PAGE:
Last updated: November 25, 2013 6:27 pm

Peugeot taps former Renault executive Carlos Tavares as chief

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Carlos Tavares©Bloomberg

PSA Peugeot Citroën has hired former senior Renault executive Carlos Tavares to take over as chief executive next year with the task of restoring the shaky finances and expanding the international footprint of Europe’s second-largest carmaker.

The move comes as 61-year-old Philippe Varin, chief executive of Peugeot since 2009, has his hands full negotiating a deal for Chinese carmaker Dongfeng to take a stake via a potential capital increase.

Peugeot is attempting to lower its reliance on the moribund European markets, where it sells more than half of its vehicles, as well as cut costs in its French factories. European deliveries fell 10 per cent this year.

“By choosing Carlos Tavares . . . the supervisory board ensures that the strategy of recovery and development to overcome the current crisis . . . will continue to be executed over the long term,” said Thierry Peugeot, president of the board.

Mr Tavares, who studied in Paris and speaks French fluently, is a former protégé of Renault-Nissan head Carlos Ghosn and has previously worked with Dongfeng, brokering a joint venture between Renault and the Chinese carmaker that is expected to be signed soon.

He joined Renault as a test driver straight from university, spent 32 years working his way up the company, and his decades of experience at the highly successful global alliance are regarded by Dongfeng as key to his possible appointment.

Mr Tavares suffered a stunning fall from grace at Renault over the summer, however, after a frank media interview in which he said he did not want to wait for Mr Ghosn to retire, but was looking to run General Motors or Ford Motor instead.

When Mr Ghosn returned from the summer break an emergency board meeting was called and it was announced that Mr Tavares was stepping down immediately “in order to pursue other personal projects”.

Mr Tavares may be a veteran of managing by alliance, but any potential successor to Mr Varin next year could find themselves running a company controlled by four different large investors.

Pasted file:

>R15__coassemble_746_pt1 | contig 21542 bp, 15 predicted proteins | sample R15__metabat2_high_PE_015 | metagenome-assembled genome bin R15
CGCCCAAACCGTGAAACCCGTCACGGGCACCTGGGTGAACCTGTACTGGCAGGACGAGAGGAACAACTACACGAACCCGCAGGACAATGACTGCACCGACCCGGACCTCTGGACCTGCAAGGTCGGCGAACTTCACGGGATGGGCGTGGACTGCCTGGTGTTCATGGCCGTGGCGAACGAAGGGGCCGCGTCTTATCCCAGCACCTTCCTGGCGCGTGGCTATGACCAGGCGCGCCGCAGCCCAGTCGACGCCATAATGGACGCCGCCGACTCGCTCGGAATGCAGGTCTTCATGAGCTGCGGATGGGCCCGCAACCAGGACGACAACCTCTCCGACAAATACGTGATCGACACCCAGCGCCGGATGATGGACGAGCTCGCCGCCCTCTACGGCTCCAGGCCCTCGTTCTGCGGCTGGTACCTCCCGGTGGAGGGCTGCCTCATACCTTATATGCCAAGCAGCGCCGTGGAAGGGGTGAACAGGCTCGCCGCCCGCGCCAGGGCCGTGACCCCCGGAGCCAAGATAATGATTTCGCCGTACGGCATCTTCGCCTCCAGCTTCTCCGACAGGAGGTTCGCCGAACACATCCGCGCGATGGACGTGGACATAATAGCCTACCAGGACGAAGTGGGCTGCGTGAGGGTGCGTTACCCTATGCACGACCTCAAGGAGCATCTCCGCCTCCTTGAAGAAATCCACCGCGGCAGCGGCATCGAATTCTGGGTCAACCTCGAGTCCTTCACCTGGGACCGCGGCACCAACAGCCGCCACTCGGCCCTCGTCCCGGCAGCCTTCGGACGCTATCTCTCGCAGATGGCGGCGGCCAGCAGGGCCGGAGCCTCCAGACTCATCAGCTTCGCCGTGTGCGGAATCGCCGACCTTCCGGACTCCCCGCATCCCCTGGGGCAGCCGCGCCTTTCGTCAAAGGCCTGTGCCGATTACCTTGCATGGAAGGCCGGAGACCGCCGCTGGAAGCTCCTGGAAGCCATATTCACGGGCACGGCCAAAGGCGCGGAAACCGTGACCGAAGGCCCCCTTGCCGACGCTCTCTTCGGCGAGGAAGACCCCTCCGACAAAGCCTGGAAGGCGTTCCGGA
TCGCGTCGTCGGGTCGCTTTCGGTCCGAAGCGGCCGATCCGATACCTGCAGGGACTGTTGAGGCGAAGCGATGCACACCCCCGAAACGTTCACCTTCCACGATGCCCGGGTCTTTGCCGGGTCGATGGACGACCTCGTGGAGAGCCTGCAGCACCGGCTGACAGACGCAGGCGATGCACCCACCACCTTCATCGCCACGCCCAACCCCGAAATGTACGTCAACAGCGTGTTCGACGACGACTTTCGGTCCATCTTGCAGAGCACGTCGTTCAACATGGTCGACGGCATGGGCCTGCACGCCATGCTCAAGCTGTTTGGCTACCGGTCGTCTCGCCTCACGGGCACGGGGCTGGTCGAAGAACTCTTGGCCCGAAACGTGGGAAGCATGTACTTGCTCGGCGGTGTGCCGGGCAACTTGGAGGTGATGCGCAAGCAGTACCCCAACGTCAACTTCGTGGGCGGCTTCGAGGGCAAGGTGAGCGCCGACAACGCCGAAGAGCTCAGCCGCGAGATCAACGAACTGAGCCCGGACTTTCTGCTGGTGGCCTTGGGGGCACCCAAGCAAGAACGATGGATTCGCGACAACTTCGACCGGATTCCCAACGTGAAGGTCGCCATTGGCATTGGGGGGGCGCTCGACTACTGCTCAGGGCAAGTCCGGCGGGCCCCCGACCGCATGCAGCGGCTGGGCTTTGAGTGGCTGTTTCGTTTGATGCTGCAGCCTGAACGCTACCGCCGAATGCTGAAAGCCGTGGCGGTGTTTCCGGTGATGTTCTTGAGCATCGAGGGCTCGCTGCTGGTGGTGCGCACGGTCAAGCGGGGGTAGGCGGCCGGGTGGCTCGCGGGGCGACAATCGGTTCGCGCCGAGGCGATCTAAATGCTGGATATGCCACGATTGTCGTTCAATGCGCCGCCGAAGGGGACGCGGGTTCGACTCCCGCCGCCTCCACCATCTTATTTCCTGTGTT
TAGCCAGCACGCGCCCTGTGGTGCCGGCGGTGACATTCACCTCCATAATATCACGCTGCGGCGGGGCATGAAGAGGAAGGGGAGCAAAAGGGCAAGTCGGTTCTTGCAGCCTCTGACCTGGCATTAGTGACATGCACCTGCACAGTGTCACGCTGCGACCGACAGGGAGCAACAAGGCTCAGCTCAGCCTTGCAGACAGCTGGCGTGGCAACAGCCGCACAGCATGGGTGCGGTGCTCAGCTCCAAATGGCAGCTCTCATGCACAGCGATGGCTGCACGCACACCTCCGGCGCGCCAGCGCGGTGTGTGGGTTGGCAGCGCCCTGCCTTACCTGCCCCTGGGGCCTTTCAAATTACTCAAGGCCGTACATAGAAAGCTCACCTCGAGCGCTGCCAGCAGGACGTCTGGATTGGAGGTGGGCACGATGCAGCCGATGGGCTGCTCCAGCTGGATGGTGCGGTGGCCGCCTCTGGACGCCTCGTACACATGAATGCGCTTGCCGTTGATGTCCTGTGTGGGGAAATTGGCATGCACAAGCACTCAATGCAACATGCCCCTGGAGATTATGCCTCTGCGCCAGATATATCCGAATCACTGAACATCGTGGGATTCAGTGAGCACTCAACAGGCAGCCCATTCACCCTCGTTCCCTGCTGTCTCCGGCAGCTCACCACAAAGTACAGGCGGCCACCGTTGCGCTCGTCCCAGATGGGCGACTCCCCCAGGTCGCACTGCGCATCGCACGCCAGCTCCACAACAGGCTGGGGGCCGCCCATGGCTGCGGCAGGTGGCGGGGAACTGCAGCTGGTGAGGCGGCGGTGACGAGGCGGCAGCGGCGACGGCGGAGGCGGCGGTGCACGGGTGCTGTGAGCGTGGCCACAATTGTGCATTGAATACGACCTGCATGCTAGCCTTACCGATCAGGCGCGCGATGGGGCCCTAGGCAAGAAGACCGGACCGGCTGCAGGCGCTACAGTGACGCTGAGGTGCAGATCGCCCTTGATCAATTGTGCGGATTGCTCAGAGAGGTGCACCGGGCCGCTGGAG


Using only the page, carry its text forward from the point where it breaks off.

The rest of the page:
The Peugeot family, which controls the carmaker with a 25 per cent stake, has been broadly supportive of Mr Varin despite the carmaker’s falling sales in Europe and stuttering progress on a deeper tie-up with GM. But any investment by the French state or Dongfeng could mean that the family loses control of Peugeot, and leaves Mr Varin with less support from the board, said two people with knowledge of the situation.

Any stake taken by the Chinese would be politically sensitive, and so the government is weighing up taking a stake itself, which would help to inject more money and also maintain French control.

The most likely investment by Dongfeng and the French state would give the Chinese carmaker and Paris a 17.6 per cent stake each, according to research by Macquarie, with the Peugeot family holding 16.5 per cent and GM 4.5 per cent.

Under Mr Varin’s tenure, Peugeot has announced a plan to eliminate 11,200 jobs and close a factory on the outskirts of Paris to stem losses and cut industrial overcapacity.

Peugeot is attempting to cut its cash burn of €3bn last year by half in 2013. Last year the carmaker announced 6,000 job cuts and the closure of its Aulnay factory, the first large French car plant to shut for 30 years.

Even if Peugeot is able to reduce its cash burn and stabilise sales, many analysts argue the company is still not large or globalised enough to compete with larger groups such as Toyota, Volkswagen, Renault-Nissan or Hyundai-Kia.

Shares in Peugeot were up 5 per cent at €10.75 in Paris. Renault was also higher, up 1.4 per cent at €65.3.

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